Bhagavad kr^pa (grace of God)

Gummuluru Murthy gmurthy at MORGAN.UCS.MUN.CA
Mon Jan 19 09:03:44 CST 1998

On Fri, 16 Jan 1998, sadananda wrote:

> Sri Gummaluru Murthy wrote:
> >
> >I would like to think this way. Wherever there is a jeeva, there is
> >avidya. Wherever there is avidya, there is jeeva. Without jeeva, there is
> >no avidya; and without avidya, there is no jeeva. Thus, avidya and jeeva
> >are synonymous.
> What  you say appears to be logical.  But when we go to sushupti state,
> there is avidya as non-apprehension, but there is no mis-apprehension.  I
> am an individual - I am this body, this mind and this intellect - that
> notion with ego is Jeeva.  In the deep sleep state, there are no notions.
> At the same time there is no knowledge that I am the total either.  Hence
> in that state pure non-apprehension is there but the mis-apprehension that
> I am this and this is not there.

But, if the jeeva concept were not present during the wake-up state
itself, there is no mis-apprehension and hence non-apprehension during
the sushhupti state does not arise. (I mean by the jeeva concept that I,
the jeeva am the doer concept).

> If I understand correctly the notion of Jeeva and avidya are both before
> the birth of the time concept.  Jeeva should be a product of avidya - non-
> apprehension leading to misapprehension.  I am,  is not the problem  but I
> am this and this, is the problem.     But frankly, both are beyond the
> concept of the intellect.  Hence this cannot be intellectually settled.  If
> you feel they are synonyms so be it.  May be in the state of meditation
> when we realize, we will ourselves will know the truth, which is beyond all
> these understandings and misunderstandings.
> Hari Om!
> Sadananda

My feeling is that the avidya and jeeva concepts mutually support each
other and depend on each other for their survival. If the myth of one is
shattered, the other one also falls out.

Now, I like to put a few sentences here about the role of Ishwara in
advaita, which some list members may not agree with. Hovever, I would be
grateful for comments and clarifications.

1. Ishwara is the creator. When we "see" creation and the world, we have
   to have a creator and hence we invoke Ishwara.

2. Ishwara is the controller of mAya. MAya is responsible for the
   plurality we "see".

3. The most important role and usefulness for the concept of Ishwara is
   in the annihilation of the ego of the jeeva [I am the doer and enjoyer
   concept]. Again, mAya is responsible for the jeeva to think that he/she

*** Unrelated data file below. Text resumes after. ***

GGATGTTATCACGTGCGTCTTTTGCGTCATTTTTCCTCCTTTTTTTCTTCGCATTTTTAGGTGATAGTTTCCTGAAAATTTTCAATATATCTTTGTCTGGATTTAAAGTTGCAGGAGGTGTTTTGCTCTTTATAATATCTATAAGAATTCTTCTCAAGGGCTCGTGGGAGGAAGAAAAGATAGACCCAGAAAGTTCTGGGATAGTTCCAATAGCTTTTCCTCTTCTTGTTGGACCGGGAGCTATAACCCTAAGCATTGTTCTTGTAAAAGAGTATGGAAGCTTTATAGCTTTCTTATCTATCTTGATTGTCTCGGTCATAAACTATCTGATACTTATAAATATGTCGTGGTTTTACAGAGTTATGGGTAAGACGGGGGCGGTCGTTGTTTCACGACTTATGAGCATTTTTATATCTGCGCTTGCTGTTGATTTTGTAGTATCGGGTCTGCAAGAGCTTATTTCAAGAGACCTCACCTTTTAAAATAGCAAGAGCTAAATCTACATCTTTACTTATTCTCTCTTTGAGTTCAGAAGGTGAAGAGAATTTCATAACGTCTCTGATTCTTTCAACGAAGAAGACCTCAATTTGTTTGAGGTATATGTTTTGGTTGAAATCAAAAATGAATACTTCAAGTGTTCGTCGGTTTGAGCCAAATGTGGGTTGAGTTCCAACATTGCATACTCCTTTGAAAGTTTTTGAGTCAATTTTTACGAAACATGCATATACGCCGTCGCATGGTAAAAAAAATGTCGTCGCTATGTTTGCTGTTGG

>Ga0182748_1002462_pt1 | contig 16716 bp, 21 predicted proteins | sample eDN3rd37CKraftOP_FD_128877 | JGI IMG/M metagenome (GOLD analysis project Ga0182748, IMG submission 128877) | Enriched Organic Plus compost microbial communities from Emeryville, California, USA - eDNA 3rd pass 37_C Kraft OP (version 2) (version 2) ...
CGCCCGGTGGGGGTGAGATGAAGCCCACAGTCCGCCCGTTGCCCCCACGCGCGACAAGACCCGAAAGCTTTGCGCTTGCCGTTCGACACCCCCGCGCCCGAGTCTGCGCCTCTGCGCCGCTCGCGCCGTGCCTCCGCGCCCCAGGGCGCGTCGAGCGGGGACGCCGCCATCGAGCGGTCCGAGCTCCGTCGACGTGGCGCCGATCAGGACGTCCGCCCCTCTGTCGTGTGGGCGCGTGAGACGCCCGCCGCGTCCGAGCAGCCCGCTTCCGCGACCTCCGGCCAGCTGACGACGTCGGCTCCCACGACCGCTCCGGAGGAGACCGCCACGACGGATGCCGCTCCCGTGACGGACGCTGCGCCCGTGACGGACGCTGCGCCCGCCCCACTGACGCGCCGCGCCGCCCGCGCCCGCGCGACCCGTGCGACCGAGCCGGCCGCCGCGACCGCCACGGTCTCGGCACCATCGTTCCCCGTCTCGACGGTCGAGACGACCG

is the doer. For the destruction of this concept, the concept of
   Ishwara (whose grace is responsible for the welfare of the jeeva) is
   required. Saguna Brahman, as the wielder of the mAya, is capable of
   providing kr^pa (grace). On way to recognizing non-duality and the
   sameness of Atman and Brahman, the jeeva has to have his/her ego
   smashed and the concept of saguna Brahman (Ishwara) does that.

On the other hand, difficulty with the concept of Ishwara in advaita
is the following:

1. The concept of Ishwara has also got to die before recognizing the
   sameness of Atman and Brahman (just like the concepts of jeeva,
   avidya etc).

2. Atman is nirguna Brahman, but Atman can never be Ishwara. Thus the
   concept of Ishwara is an irreconcilable dualistic concept. The death
   of this dualistic concept would be after the death of the concept of
   the jeeva. We need the concept of Ishwara when we see ourselves as
   individual jeeva and we seek bhagavad kr^pa (grace of Ishwara) for
   attainment of jnana. As Katha upanishhad says, when the desires that
   dwell in the heart die away (even the desire to attain jnana), the
   mortal becomes immortal and attains Brahman here itself.

My apologies if my above views offend anyone's thinking. I am just
thinking out loud with half-baked thoughts. As usual, I would be most
grateful for any comments, clarifications, and useful references in the
literature on this topic.

Gummuluru Murthy
Yadaa sarve pramucyante kaamaa ye'sya hr^di shritaah
atha martyo'mr^to bhavatyatra brahma samashnute   Katha Upanishhad II.3.14

When all the desires that dwell in the heart fall away, then the mortal
becomes immortal, and attains Brahman even here.

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